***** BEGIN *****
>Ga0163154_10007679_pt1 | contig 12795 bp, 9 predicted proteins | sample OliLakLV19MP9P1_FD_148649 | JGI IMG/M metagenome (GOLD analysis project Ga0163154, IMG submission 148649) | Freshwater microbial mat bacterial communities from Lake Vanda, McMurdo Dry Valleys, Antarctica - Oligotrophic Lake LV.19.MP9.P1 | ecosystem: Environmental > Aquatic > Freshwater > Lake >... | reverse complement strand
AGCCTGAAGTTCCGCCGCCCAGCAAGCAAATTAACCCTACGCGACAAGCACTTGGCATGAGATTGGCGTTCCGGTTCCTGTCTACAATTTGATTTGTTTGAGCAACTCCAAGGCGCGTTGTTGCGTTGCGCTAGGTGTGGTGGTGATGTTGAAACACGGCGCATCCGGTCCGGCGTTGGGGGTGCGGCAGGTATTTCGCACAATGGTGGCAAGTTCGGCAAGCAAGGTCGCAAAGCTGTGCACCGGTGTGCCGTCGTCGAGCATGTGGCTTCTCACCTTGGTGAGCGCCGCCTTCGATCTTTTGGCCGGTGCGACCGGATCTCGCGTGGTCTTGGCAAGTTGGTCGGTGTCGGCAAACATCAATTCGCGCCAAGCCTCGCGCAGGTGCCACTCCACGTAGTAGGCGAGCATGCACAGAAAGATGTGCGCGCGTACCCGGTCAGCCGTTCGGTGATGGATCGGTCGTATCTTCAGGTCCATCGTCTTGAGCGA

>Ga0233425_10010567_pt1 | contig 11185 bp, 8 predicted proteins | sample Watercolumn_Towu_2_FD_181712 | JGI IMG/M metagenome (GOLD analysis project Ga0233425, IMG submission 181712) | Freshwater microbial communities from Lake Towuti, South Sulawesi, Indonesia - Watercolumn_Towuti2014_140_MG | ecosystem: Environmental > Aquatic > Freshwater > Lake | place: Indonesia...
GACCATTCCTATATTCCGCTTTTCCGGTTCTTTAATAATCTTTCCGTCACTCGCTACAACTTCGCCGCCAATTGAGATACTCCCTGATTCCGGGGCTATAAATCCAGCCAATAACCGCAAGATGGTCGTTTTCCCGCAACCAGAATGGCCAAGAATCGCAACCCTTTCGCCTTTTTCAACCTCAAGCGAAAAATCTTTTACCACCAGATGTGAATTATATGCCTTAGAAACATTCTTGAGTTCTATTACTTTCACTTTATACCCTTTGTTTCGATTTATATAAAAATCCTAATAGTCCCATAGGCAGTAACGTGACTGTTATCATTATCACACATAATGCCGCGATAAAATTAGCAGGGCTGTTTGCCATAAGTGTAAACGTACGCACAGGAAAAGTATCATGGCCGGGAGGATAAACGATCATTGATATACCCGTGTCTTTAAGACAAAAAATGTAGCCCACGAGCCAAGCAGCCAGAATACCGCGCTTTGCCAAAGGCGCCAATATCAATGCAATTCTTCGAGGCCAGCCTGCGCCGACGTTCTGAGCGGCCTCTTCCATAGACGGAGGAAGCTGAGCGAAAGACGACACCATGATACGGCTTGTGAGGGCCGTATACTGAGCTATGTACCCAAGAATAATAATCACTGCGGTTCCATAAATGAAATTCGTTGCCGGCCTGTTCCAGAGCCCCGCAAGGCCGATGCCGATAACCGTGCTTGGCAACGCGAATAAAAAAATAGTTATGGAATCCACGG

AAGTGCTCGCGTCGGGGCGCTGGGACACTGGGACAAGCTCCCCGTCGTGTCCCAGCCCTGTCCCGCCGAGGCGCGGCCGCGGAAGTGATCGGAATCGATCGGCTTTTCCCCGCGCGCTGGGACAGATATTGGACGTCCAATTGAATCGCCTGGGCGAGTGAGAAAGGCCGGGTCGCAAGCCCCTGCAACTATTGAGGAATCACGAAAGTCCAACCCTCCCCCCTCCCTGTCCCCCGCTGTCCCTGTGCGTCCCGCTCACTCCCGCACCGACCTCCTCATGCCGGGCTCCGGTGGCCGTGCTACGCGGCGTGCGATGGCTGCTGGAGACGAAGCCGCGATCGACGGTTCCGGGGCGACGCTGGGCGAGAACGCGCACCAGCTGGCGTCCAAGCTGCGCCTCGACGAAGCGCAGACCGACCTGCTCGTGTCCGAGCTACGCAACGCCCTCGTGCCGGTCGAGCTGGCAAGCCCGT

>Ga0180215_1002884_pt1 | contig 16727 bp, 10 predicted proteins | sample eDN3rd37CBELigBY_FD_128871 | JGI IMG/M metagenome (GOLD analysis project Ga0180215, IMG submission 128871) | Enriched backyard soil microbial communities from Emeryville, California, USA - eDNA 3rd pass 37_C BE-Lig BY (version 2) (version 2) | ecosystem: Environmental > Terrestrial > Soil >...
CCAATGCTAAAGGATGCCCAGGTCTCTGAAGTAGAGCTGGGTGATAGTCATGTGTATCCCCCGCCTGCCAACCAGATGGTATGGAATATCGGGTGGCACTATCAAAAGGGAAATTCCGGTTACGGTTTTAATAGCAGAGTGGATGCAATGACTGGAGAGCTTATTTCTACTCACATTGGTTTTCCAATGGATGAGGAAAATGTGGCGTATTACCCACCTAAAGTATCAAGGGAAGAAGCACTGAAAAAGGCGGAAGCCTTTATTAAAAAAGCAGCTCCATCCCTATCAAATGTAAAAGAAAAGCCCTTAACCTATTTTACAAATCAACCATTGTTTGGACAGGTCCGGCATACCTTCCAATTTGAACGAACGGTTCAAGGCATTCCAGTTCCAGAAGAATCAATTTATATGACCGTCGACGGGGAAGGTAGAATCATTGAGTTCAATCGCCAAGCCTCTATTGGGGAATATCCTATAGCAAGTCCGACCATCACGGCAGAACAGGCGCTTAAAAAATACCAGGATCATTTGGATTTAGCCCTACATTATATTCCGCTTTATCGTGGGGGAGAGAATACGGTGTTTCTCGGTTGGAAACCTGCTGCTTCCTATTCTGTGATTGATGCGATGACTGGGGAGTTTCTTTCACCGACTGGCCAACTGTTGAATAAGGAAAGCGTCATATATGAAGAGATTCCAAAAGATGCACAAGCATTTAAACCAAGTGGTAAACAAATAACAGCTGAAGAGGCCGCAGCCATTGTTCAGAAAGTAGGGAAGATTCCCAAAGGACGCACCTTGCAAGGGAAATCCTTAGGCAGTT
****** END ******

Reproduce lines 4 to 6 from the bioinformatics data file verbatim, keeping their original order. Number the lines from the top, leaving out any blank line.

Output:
GACCATTCCTATATTCCGCTTTTCCGGTTCTTTAATAATCTTTCCGTCACTCGCTACAACTTCGCCGCCAATTGAGATACTCCCTGATTCCGGGGCTATAAATCCAGCCAATAACCGCAAGATGGTCGTTTTCCCGCAACCAGAATGGCCAAGAATCGCAACCCTTTCGCCTTTTTCAACCTCAAGCGAAAAATCTTTTACCACCAGATGTGAATTATATGCCTTAGAAACATTCTTGAGTTCTATTACTTTCACTTTATACCCTTTGTTTCGATTTATATAAAAATCCTAATAGTCCCATAGGCAGTAACGTGACTGTTATCATTATCACACATAATGCCGCGATAAAATTAGCAGGGCTGTTTGCCATAAGTGTAAACGTACGCACAGGAAAAGTATCATGGCCGGGAGGATAAACGATCATTGATATACCCGTGTCTTTAAGACAAAAAATGTAGCCCACGAGCCAAGCAGCCAGAATACCGCGCTTTGCCAAAGGCGCCAATATCAATGCAATTCTTCGAGGCCAGCCTGCGCCGACGTTCTGAGCGGCCTCTTCCATAGACGGAGGAAGCTGAGCGAAAGACGACACCATGATACGGCTTGTGAGGGCCGTATACTGAGCTATGTACCCAAGAATAATAATCACTGCGGTTCCATAAATGAAATTCGTTGCCGGCCTGTTCCAGAGCCCCGCAAGGCCGATGCCGATAACCGTGCTTGGCAACGCGAATAAAAAAATAGTTATGGAATCCACGG

AAGTGCTCGCGTCGGGGCGCTGGGACACTGGGACAAGCTCCCCGTCGTGTCCCAGCCCTGTCCCGCCGAGGCGCGGCCGCGGAAGTGATCGGAATCGATCGGCTTTTCCCCGCGCGCTGGGACAGATATTGGACGTCCAATTGAATCGCCTGGGCGAGTGAGAAAGGCCGGGTCGCAAGCCCCTGCAACTATTGAGGAATCACGAAAGTCCAACCCTCCCCCCTCCCTGTCCCCCGCTGTCCCTGTGCGTCCCGCTCACTCCCGCACCGACCTCCTCATGCCGGGCTCCGGTGGCCGTGCTACGCGGCGTGCGATGGCTGCTGGAGACGAAGCCGCGATCGACGGTTCCGGGGCGACGCTGGGCGAGAACGCGCACCAGCTGGCGTCCAAGCTGCGCCTCGACGAAGCGCAGACCGACCTGCTCGTGTCCGAGCTACGCAACGCCCTCGTGCCGGTCGAGCTGGCAAGCCCGT

>Ga0180215_1002884_pt1 | contig 16727 bp, 10 predicted proteins | sample eDN3rd37CBELigBY_FD_128871 | JGI IMG/M metagenome (GOLD analysis project Ga0180215, IMG submission 128871) | Enriched backyard soil microbial communities from Emeryville, California, USA - eDNA 3rd pass 37_C BE-Lig BY (version 2) (version 2) | ecosystem: Environmental > Terrestrial > Soil >...